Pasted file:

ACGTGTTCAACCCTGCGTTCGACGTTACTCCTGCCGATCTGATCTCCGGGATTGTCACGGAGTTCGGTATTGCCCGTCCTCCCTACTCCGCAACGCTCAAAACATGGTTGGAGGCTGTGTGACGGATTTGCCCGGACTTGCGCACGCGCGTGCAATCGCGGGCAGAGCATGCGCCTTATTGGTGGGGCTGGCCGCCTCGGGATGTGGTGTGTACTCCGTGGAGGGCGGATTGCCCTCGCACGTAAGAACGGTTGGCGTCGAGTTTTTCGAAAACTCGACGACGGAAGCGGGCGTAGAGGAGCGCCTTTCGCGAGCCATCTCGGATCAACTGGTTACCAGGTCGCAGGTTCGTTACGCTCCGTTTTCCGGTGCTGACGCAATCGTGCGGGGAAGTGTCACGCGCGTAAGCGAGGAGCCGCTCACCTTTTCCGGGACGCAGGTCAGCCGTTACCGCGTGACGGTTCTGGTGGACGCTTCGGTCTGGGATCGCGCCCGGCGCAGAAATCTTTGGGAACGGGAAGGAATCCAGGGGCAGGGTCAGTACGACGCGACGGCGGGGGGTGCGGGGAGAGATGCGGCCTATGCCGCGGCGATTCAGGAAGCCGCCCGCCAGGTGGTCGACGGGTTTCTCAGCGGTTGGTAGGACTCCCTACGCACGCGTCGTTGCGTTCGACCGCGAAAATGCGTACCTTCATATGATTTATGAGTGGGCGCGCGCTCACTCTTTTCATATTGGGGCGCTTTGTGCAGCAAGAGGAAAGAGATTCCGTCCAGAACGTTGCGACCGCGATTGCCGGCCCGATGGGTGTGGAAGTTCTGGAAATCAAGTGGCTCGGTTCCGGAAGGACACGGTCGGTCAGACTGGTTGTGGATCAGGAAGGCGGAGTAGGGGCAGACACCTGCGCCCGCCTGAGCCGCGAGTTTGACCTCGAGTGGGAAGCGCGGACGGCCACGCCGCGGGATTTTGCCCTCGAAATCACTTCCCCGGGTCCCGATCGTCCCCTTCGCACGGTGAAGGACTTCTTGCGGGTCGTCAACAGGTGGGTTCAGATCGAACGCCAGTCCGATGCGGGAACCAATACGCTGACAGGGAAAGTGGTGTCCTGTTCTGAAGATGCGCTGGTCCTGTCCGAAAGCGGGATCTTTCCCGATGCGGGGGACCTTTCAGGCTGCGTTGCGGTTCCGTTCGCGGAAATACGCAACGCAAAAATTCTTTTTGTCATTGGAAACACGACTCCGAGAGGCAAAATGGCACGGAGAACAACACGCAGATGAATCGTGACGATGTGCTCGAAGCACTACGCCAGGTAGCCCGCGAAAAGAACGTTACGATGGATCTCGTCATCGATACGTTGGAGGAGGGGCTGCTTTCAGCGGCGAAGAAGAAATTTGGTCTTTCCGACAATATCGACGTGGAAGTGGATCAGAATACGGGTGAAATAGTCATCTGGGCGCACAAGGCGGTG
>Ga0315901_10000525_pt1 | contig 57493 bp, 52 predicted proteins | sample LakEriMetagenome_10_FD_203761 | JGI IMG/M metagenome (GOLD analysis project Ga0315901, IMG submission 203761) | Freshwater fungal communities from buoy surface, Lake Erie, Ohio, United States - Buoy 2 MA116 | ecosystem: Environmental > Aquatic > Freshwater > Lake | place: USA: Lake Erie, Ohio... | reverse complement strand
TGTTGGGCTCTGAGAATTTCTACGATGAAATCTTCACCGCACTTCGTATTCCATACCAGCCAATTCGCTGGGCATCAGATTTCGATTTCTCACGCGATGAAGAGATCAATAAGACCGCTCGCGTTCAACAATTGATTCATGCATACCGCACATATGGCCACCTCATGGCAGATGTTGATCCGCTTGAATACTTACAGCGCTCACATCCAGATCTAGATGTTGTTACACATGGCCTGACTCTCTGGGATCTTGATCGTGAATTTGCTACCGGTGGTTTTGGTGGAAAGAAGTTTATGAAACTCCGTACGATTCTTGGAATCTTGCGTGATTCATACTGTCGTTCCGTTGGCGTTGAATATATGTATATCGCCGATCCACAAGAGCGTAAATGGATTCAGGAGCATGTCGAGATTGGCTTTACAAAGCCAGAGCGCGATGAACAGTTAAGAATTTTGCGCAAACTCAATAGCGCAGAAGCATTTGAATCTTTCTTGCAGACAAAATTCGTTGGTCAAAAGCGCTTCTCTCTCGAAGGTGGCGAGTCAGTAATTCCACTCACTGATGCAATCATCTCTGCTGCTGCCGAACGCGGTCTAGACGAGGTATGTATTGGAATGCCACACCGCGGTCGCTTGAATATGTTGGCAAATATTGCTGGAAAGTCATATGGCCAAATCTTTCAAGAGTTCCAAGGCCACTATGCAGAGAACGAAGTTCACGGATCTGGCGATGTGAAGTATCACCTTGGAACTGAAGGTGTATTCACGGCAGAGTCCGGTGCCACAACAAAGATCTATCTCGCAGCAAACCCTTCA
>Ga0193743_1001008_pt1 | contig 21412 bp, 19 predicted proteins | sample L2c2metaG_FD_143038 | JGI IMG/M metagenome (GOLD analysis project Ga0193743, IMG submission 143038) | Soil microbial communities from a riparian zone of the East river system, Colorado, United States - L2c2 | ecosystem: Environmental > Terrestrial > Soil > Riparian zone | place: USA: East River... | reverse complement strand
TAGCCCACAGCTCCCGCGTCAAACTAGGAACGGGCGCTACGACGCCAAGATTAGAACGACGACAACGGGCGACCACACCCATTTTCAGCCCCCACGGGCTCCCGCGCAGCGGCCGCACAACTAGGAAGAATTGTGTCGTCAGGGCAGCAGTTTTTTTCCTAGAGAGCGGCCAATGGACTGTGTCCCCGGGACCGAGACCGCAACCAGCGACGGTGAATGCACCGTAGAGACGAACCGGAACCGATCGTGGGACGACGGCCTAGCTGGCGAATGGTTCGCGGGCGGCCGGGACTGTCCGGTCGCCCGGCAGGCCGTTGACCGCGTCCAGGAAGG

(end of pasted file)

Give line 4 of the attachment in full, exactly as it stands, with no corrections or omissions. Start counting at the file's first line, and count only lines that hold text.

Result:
>Ga0193743_1001008_pt1 | contig 21412 bp, 19 predicted proteins | sample L2c2metaG_FD_143038 | JGI IMG/M metagenome (GOLD analysis project Ga0193743, IMG submission 143038) | Soil microbial communities from a riparian zone of the East river system, Colorado, United States - L2c2 | ecosystem: Environmental > Terrestrial > Soil > Riparian zone | place: USA: East River... | reverse complement strand